In Weber, the Court adopted the following test for determining whether a unionized employee could sue: does the dispute, viewed with an eye to its essential character, arise from the collective agreement?15 Unionized employees may only sue in those rare instances where the conduct does not arise from the collective agreement. In Weber, the claim was dismissed because the Court found the tortious conduct arose in relation to matters covered by the collective agreement.
This relatively restrictive view has generally been followed by judges. For instance, in Dwyer v. Canada Post16 a unionized worker was not permitted to maintain an action for defamation and intentional infliction of nervous harm arising from a letter written by a supervisor. Actions for allegedly tortious communications, negligent misrepresentations, breach of fiduciary duty and defamation have also been regularly dismissed by Ontario Courts since Weber.17
However, it would be a mistake to conclude that all tort-based actions against employers by unionized employees cannot succeed in the post-Weber era. Consider the decision of the P.E.I. Court of Appeal in Graham v. Straight Crossing 18, where a unionized employee’s lawsuit for defamation was allowed to proceed. The employee had applied for W.C.B. benefits and the employer wrote a letter to the Board that was alleged to be defamatory.19
The Ontario Court of Appeal has also allowed certain actions to proceed. In Piko v. Hudson Bay20, the Bay had Piko charged with fraud. The charges were later withdrawn by the Crown.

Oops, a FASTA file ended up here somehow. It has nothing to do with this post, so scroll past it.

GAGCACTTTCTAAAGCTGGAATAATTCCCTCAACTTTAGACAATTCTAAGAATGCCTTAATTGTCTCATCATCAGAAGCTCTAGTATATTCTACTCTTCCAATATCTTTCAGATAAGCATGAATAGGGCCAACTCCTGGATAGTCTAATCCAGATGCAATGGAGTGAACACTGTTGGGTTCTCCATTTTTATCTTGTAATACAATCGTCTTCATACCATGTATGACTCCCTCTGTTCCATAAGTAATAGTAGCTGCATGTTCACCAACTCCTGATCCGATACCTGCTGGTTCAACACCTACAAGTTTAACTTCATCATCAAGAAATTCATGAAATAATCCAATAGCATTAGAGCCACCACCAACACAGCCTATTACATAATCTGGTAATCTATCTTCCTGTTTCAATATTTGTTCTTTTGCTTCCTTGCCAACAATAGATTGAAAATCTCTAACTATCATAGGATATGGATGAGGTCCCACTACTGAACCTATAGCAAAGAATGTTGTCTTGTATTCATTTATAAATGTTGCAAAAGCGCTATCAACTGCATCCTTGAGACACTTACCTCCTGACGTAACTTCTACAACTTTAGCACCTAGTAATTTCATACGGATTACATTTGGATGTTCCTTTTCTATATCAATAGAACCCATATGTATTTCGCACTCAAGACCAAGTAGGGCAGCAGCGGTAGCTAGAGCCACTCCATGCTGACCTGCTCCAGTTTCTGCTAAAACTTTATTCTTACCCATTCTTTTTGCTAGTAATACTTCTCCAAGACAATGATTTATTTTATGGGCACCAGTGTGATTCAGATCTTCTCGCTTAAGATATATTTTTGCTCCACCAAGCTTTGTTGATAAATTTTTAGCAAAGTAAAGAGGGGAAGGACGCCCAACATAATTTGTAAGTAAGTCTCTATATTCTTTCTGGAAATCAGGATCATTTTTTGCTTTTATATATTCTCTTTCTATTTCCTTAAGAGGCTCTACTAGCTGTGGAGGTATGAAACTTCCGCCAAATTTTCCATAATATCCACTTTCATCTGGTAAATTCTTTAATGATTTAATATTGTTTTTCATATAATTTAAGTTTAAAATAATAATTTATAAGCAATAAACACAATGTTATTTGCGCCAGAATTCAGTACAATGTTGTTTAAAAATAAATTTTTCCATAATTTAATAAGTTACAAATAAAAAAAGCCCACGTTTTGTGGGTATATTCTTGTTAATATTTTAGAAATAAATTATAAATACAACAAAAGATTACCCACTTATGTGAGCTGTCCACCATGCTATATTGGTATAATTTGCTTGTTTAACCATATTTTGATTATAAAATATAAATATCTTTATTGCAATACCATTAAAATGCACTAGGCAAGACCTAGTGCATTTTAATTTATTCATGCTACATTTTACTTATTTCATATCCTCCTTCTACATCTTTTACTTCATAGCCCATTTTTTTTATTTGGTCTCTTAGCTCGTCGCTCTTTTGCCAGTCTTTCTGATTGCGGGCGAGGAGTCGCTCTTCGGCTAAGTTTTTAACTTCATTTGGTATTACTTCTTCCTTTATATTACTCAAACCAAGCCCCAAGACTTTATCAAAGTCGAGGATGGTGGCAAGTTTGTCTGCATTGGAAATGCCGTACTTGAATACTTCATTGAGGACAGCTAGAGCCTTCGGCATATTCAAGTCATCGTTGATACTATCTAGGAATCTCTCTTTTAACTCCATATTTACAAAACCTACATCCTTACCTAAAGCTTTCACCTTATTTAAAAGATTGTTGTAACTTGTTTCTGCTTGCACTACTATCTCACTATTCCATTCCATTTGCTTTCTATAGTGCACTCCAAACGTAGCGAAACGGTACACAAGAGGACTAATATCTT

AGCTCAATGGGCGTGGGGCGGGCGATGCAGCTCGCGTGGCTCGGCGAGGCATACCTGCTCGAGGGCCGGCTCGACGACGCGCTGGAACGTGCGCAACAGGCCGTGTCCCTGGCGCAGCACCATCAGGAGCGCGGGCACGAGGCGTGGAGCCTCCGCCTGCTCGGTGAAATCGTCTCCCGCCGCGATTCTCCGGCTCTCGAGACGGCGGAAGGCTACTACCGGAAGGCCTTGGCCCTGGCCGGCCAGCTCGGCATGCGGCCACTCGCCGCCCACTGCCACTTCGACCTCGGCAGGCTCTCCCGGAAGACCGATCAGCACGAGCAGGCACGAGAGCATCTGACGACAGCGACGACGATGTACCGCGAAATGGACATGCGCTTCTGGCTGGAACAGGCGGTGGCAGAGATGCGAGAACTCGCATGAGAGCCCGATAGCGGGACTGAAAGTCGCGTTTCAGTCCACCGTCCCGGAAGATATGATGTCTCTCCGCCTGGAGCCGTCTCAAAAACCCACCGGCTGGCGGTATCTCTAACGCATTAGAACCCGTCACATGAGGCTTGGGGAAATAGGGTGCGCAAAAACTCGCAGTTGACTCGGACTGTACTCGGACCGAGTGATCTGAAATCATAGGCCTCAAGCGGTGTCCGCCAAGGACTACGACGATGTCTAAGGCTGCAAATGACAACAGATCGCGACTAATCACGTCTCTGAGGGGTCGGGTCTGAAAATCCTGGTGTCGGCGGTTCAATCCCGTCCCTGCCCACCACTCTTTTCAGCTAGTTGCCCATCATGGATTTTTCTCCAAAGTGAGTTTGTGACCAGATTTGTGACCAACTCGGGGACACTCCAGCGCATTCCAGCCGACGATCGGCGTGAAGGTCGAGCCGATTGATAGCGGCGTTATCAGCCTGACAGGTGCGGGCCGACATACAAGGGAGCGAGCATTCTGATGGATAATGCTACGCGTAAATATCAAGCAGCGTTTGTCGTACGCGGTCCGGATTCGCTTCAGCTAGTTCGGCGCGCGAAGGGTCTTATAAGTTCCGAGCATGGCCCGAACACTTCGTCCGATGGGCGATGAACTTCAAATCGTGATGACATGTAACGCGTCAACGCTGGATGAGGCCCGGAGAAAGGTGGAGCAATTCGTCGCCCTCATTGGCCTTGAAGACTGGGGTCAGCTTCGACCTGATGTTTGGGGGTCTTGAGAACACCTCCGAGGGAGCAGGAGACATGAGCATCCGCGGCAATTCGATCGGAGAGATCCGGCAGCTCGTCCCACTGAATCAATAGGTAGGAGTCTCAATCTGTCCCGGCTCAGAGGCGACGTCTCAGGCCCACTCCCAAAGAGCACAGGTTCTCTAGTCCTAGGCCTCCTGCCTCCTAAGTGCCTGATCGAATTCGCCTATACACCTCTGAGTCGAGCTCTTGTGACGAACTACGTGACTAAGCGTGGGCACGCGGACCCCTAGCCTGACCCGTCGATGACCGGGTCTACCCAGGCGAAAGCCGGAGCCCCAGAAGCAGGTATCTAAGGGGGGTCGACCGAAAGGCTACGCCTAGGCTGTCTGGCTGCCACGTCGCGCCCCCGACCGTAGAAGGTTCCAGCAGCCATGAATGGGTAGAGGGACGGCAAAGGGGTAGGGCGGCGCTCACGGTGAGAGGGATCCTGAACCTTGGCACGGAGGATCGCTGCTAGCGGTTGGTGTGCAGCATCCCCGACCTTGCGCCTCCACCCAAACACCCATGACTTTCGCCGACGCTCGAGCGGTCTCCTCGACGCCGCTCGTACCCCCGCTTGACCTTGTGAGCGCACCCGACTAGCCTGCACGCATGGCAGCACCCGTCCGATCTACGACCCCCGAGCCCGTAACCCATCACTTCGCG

Piko grieved her dismissal and sued in tort for malicious prosecution. Justice Laskin ruled that the question of whether Piko had been unjustly discharged was a matter to be arbitrated; however, the tort action should be allowed to proceed. He found that Bay had taken the matter outside of the collective agreement by filing the complaint with the police:
“While any dispute arising under a collective agreement, regardless of how it is characterized, must be arbitrated and not litigated in the courts, the collective agreement does not govern every dispute between an employer and an employee. A dispute centered on an employer’s instigation of criminal proceedings against an employee, even for a workplace wrong, is not a dispute which in its essential character arises from the interpretation, application, administration or violation of the collective agreement.” [head note].